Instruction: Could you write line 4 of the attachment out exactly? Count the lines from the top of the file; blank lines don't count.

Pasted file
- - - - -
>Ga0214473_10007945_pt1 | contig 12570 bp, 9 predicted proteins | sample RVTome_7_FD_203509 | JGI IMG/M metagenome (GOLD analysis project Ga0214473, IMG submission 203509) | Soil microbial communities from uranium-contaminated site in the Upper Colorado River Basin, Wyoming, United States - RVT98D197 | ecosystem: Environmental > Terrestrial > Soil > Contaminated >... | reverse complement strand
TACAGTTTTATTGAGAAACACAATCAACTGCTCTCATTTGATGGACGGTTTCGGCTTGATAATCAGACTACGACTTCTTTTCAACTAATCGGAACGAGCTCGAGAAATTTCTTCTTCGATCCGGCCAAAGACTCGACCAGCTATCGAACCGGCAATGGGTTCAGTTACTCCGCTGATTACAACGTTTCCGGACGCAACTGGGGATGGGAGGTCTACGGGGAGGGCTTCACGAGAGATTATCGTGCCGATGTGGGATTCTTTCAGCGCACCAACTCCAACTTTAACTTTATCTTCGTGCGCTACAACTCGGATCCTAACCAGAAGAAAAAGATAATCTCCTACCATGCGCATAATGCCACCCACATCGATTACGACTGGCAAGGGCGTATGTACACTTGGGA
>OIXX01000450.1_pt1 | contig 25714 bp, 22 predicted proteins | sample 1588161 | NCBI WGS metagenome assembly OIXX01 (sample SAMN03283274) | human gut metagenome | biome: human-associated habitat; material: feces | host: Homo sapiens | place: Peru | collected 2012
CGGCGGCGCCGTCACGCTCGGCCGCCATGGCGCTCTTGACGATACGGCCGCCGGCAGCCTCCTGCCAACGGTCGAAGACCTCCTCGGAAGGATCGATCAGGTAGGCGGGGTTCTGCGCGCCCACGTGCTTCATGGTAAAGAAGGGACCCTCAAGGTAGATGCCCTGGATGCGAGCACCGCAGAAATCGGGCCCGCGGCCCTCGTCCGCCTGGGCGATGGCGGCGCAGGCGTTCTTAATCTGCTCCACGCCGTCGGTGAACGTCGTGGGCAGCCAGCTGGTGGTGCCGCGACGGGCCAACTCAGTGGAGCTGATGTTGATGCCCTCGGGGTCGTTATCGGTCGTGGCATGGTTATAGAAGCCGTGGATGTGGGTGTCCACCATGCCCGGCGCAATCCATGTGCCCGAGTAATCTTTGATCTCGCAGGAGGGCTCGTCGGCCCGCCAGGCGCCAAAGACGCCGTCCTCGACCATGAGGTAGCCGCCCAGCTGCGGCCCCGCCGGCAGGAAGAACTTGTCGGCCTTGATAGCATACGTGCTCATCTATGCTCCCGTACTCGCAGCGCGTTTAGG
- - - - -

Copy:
CGGCGGCGCCGTCACGCTCGGCCGCCATGGCGCTCTTGACGATACGGCCGCCGGCAGCCTCCTGCCAACGGTCGAAGACCTCCTCGGAAGGATCGATCAGGTAGGCGGGGTTCTGCGCGCCCACGTGCTTCATGGTAAAGAAGGGACCCTCAAGGTAGATGCCCTGGATGCGAGCACCGCAGAAATCGGGCCCGCGGCCCTCGTCCGCCTGGGCGATGGCGGCGCAGGCGTTCTTAATCTGCTCCACGCCGTCGGTGAACGTCGTGGGCAGCCAGCTGGTGGTGCCGCGACGGGCCAACTCAGTGGAGCTGATGTTGATGCCCTCGGGGTCGTTATCGGTCGTGGCATGGTTATAGAAGCCGTGGATGTGGGTGTCCACCATGCCCGGCGCAATCCATGTGCCCGAGTAATCTTTGATCTCGCAGGAGGGCTCGTCGGCCCGCCAGGCGCCAAAGACGCCGTCCTCGACCATGAGGTAGCCGCCCAGCTGCGGCCCCGCCGGCAGGAAGAACTTGTCGGCCTTGATAGCATACGTGCTCATCTATGCTCCCGTACTCGCAGCGCGTTTAGG